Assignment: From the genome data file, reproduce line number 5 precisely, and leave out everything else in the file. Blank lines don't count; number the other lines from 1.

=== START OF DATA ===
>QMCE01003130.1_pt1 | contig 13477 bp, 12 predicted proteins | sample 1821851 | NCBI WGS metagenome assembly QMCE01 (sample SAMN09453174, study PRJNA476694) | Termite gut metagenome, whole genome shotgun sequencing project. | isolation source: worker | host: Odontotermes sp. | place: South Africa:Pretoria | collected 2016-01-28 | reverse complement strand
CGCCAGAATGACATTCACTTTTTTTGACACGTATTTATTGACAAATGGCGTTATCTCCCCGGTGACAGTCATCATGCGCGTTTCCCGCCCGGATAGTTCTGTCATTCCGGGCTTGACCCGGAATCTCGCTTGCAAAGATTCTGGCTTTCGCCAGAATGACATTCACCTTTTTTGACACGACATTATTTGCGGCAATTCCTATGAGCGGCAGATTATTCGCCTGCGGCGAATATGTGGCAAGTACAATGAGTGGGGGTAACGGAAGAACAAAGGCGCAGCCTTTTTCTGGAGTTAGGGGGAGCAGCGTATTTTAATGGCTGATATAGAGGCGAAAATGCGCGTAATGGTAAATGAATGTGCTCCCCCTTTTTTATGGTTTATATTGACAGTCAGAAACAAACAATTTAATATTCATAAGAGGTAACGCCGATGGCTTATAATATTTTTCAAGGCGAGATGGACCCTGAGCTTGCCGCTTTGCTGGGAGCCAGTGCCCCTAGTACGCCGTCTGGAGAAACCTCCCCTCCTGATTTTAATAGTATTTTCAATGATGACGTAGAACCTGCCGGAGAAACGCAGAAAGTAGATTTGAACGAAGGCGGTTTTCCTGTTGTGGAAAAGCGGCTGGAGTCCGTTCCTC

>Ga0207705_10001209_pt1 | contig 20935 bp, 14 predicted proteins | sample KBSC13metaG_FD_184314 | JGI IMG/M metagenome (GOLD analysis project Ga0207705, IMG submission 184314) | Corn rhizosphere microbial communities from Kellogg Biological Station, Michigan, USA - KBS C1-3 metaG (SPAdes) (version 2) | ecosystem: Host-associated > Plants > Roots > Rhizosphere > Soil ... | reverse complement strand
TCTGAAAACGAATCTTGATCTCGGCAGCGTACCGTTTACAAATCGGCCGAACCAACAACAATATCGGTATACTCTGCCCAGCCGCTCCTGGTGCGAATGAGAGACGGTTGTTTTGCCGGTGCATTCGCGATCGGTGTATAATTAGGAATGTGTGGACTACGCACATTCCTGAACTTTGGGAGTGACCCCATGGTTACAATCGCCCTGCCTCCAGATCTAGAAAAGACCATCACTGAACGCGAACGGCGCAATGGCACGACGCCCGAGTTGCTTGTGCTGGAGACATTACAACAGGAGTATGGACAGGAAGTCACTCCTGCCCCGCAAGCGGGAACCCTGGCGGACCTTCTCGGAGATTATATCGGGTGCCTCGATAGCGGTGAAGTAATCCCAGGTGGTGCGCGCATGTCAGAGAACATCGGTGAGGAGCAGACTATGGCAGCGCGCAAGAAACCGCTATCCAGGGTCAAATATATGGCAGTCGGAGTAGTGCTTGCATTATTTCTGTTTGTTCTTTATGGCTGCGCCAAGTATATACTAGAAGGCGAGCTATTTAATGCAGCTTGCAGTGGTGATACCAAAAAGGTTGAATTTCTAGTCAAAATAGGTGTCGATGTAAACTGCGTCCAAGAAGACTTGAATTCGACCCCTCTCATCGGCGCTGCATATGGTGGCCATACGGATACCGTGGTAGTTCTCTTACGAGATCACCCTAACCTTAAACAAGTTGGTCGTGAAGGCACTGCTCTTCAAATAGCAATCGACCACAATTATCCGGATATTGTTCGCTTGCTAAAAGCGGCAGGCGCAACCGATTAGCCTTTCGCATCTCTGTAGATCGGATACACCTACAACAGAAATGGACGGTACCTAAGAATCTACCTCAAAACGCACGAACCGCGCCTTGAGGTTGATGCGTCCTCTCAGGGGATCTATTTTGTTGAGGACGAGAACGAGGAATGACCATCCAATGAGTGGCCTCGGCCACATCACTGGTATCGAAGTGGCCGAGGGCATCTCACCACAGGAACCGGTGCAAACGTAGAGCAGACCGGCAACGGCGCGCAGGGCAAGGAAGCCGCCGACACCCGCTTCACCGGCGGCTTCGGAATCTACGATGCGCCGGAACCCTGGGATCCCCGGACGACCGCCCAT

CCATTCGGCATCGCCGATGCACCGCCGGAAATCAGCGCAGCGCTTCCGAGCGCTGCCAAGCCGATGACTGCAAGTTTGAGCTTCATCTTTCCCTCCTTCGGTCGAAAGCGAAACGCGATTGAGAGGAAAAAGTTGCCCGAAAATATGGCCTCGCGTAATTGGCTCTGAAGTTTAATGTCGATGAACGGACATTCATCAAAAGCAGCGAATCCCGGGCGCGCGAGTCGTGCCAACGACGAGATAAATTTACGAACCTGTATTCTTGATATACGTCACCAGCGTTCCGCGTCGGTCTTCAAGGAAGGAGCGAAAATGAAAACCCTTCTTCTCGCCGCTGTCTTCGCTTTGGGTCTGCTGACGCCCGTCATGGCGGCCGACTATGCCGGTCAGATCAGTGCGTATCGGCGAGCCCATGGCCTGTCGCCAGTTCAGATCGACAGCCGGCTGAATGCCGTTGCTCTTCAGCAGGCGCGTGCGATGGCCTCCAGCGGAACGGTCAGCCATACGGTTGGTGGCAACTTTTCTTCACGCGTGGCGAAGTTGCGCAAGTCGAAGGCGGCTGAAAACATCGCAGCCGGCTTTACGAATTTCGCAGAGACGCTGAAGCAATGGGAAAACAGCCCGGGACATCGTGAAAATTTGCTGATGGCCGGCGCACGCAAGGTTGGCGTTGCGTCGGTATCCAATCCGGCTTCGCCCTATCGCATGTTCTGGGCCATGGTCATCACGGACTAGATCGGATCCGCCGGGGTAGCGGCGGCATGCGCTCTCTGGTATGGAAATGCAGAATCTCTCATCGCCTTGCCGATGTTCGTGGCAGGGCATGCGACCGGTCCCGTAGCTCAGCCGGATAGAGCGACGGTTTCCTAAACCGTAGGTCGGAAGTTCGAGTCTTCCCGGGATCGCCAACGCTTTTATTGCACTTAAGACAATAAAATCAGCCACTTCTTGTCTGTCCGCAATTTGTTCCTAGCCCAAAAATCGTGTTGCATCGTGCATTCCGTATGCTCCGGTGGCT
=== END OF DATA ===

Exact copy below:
CCATTCGGCATCGCCGATGCACCGCCGGAAATCAGCGCAGCGCTTCCGAGCGCTGCCAAGCCGATGACTGCAAGTTTGAGCTTCATCTTTCCCTCCTTCGGTCGAAAGCGAAACGCGATTGAGAGGAAAAAGTTGCCCGAAAATATGGCCTCGCGTAATTGGCTCTGAAGTTTAATGTCGATGAACGGACATTCATCAAAAGCAGCGAATCCCGGGCGCGCGAGTCGTGCCAACGACGAGATAAATTTACGAACCTGTATTCTTGATATACGTCACCAGCGTTCCGCGTCGGTCTTCAAGGAAGGAGCGAAAATGAAAACCCTTCTTCTCGCCGCTGTCTTCGCTTTGGGTCTGCTGACGCCCGTCATGGCGGCCGACTATGCCGGTCAGATCAGTGCGTATCGGCGAGCCCATGGCCTGTCGCCAGTTCAGATCGACAGCCGGCTGAATGCCGTTGCTCTTCAGCAGGCGCGTGCGATGGCCTCCAGCGGAACGGTCAGCCATACGGTTGGTGGCAACTTTTCTTCACGCGTGGCGAAGTTGCGCAAGTCGAAGGCGGCTGAAAACATCGCAGCCGGCTTTACGAATTTCGCAGAGACGCTGAAGCAATGGGAAAACAGCCCGGGACATCGTGAAAATTTGCTGATGGCCGGCGCACGCAAGGTTGGCGTTGCGTCGGTATCCAATCCGGCTTCGCCCTATCGCATGTTCTGGGCCATGGTCATCACGGACTAGATCGGATCCGCCGGGGTAGCGGCGGCATGCGCTCTCTGGTATGGAAATGCAGAATCTCTCATCGCCTTGCCGATGTTCGTGGCAGGGCATGCGACCGGTCCCGTAGCTCAGCCGGATAGAGCGACGGTTTCCTAAACCGTAGGTCGGAAGTTCGAGTCTTCCCGGGATCGCCAACGCTTTTATTGCACTTAAGACAATAAAATCAGCCACTTCTTGTCTGTCCGCAATTTGTTCCTAGCCCAAAAATCGTGTTGCATCGTGCATTCCGTATGCTCCGGTGGCT